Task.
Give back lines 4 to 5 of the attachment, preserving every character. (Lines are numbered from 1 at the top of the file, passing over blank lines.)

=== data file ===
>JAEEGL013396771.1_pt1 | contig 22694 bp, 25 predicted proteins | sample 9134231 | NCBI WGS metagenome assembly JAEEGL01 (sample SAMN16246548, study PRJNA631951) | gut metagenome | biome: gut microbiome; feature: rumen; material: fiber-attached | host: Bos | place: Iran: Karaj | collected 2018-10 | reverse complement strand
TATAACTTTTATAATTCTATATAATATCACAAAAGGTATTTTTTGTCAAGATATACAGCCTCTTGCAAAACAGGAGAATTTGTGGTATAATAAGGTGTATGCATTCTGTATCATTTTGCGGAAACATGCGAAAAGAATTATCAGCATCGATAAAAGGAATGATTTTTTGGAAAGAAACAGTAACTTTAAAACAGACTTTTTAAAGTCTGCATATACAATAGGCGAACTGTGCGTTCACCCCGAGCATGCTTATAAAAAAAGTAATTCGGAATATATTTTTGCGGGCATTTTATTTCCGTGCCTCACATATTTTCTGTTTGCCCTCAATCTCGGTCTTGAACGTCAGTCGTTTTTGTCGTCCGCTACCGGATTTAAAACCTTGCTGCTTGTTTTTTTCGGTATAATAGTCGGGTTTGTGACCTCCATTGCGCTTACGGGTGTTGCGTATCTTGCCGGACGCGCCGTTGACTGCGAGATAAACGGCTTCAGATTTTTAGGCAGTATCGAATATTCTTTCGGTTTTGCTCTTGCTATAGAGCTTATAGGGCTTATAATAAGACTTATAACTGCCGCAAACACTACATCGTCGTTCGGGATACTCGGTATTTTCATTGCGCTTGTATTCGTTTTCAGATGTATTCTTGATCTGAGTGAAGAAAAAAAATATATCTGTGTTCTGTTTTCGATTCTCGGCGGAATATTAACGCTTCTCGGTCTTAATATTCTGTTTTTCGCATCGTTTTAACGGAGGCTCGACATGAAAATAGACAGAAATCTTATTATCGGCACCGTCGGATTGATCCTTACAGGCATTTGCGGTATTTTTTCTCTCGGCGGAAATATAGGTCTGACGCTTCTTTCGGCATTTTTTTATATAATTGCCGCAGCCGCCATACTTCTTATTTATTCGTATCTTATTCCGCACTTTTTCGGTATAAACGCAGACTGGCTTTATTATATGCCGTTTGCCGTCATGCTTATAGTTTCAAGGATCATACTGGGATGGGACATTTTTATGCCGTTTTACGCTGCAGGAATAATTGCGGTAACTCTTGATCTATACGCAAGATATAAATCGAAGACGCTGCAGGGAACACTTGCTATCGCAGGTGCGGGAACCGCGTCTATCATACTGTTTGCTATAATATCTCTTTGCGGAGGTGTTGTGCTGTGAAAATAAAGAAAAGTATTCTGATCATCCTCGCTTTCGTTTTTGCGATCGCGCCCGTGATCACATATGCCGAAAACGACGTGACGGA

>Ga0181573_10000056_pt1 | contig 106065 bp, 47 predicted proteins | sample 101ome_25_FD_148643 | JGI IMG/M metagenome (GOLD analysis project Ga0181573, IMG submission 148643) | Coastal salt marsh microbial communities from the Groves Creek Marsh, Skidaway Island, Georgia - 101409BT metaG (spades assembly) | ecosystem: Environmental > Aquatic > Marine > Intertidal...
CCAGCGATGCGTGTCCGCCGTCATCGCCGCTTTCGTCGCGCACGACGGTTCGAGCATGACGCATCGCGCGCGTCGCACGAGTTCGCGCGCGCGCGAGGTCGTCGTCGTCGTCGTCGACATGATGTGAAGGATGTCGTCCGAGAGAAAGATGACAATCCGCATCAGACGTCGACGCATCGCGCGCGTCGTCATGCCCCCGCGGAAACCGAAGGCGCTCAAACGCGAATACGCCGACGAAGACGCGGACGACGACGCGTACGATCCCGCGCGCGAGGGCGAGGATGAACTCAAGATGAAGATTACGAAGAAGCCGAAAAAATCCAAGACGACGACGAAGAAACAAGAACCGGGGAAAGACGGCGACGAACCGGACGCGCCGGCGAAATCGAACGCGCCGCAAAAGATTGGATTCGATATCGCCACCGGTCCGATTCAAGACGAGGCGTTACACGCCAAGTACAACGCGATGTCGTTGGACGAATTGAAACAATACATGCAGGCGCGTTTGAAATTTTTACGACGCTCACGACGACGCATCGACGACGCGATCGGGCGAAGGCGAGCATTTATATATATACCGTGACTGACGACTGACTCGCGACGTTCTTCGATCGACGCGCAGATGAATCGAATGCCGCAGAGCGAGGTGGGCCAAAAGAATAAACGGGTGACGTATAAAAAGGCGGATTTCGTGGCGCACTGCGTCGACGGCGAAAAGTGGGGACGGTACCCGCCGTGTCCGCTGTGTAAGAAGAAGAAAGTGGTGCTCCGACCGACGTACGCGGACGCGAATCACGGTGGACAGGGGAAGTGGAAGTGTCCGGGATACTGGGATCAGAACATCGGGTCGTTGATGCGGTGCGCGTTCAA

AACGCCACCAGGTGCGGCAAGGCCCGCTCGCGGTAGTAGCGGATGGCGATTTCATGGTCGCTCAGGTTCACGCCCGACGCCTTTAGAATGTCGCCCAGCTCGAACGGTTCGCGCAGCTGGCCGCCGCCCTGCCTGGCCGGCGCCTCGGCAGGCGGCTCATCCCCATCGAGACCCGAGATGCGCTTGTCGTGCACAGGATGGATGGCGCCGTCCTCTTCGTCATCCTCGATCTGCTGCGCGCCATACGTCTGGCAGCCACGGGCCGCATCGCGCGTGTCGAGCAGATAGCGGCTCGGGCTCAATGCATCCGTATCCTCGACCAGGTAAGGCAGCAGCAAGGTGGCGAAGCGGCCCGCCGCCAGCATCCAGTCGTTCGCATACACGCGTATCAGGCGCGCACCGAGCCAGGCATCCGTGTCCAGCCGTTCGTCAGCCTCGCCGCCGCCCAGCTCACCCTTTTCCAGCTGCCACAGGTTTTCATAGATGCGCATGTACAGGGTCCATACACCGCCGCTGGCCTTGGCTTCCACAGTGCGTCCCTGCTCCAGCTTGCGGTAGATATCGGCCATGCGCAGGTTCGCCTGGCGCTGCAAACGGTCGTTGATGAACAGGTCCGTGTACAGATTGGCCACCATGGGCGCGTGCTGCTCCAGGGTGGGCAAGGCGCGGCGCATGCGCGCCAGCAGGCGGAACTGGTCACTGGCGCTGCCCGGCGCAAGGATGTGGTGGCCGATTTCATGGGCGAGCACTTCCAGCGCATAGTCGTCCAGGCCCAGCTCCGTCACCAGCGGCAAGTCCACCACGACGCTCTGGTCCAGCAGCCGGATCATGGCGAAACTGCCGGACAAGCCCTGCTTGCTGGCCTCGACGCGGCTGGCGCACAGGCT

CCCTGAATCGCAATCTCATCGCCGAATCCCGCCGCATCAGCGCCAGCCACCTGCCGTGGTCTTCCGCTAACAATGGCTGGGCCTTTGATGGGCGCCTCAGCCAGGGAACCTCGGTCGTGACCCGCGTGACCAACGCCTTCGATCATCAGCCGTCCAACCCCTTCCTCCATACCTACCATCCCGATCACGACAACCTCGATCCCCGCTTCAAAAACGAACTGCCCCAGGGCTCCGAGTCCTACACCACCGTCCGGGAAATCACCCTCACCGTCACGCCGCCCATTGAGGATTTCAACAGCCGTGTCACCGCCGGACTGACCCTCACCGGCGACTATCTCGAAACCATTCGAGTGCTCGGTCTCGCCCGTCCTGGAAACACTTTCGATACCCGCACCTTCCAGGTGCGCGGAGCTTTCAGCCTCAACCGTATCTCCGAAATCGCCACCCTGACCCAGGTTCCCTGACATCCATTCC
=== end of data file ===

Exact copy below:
CCAGCGATGCGTGTCCGCCGTCATCGCCGCTTTCGTCGCGCACGACGGTTCGAGCATGACGCATCGCGCGCGTCGCACGAGTTCGCGCGCGCGCGAGGTCGTCGTCGTCGTCGTCGACATGATGTGAAGGATGTCGTCCGAGAGAAAGATGACAATCCGCATCAGACGTCGACGCATCGCGCGCGTCGTCATGCCCCCGCGGAAACCGAAGGCGCTCAAACGCGAATACGCCGACGAAGACGCGGACGACGACGCGTACGATCCCGCGCGCGAGGGCGAGGATGAACTCAAGATGAAGATTACGAAGAAGCCGAAAAAATCCAAGACGACGACGAAGAAACAAGAACCGGGGAAAGACGGCGACGAACCGGACGCGCCGGCGAAATCGAACGCGCCGCAAAAGATTGGATTCGATATCGCCACCGGTCCGATTCAAGACGAGGCGTTACACGCCAAGTACAACGCGATGTCGTTGGACGAATTGAAACAATACATGCAGGCGCGTTTGAAATTTTTACGACGCTCACGACGACGCATCGACGACGCGATCGGGCGAAGGCGAGCATTTATATATATACCGTGACTGACGACTGACTCGCGACGTTCTTCGATCGACGCGCAGATGAATCGAATGCCGCAGAGCGAGGTGGGCCAAAAGAATAAACGGGTGACGTATAAAAAGGCGGATTTCGTGGCGCACTGCGTCGACGGCGAAAAGTGGGGACGGTACCCGCCGTGTCCGCTGTGTAAGAAGAAGAAAGTGGTGCTCCGACCGACGTACGCGGACGCGAATCACGGTGGACAGGGGAAGTGGAAGTGTCCGGGATACTGGGATCAGAACATCGGGTCGTTGATGCGGTGCGCGTTCAA

AACGCCACCAGGTGCGGCAAGGCCCGCTCGCGGTAGTAGCGGATGGCGATTTCATGGTCGCTCAGGTTCACGCCCGACGCCTTTAGAATGTCGCCCAGCTCGAACGGTTCGCGCAGCTGGCCGCCGCCCTGCCTGGCCGGCGCCTCGGCAGGCGGCTCATCCCCATCGAGACCCGAGATGCGCTTGTCGTGCACAGGATGGATGGCGCCGTCCTCTTCGTCATCCTCGATCTGCTGCGCGCCATACGTCTGGCAGCCACGGGCCGCATCGCGCGTGTCGAGCAGATAGCGGCTCGGGCTCAATGCATCCGTATCCTCGACCAGGTAAGGCAGCAGCAAGGTGGCGAAGCGGCCCGCCGCCAGCATCCAGTCGTTCGCATACACGCGTATCAGGCGCGCACCGAGCCAGGCATCCGTGTCCAGCCGTTCGTCAGCCTCGCCGCCGCCCAGCTCACCCTTTTCCAGCTGCCACAGGTTTTCATAGATGCGCATGTACAGGGTCCATACACCGCCGCTGGCCTTGGCTTCCACAGTGCGTCCCTGCTCCAGCTTGCGGTAGATATCGGCCATGCGCAGGTTCGCCTGGCGCTGCAAACGGTCGTTGATGAACAGGTCCGTGTACAGATTGGCCACCATGGGCGCGTGCTGCTCCAGGGTGGGCAAGGCGCGGCGCATGCGCGCCAGCAGGCGGAACTGGTCACTGGCGCTGCCCGGCGCAAGGATGTGGTGGCCGATTTCATGGGCGAGCACTTCCAGCGCATAGTCGTCCAGGCCCAGCTCCGTCACCAGCGGCAAGTCCACCACGACGCTCTGGTCCAGCAGCCGGATCATGGCGAAACTGCCGGACAAGCCCTGCTTGCTGGCCTCGACGCGGCTGGCGCACAGGCT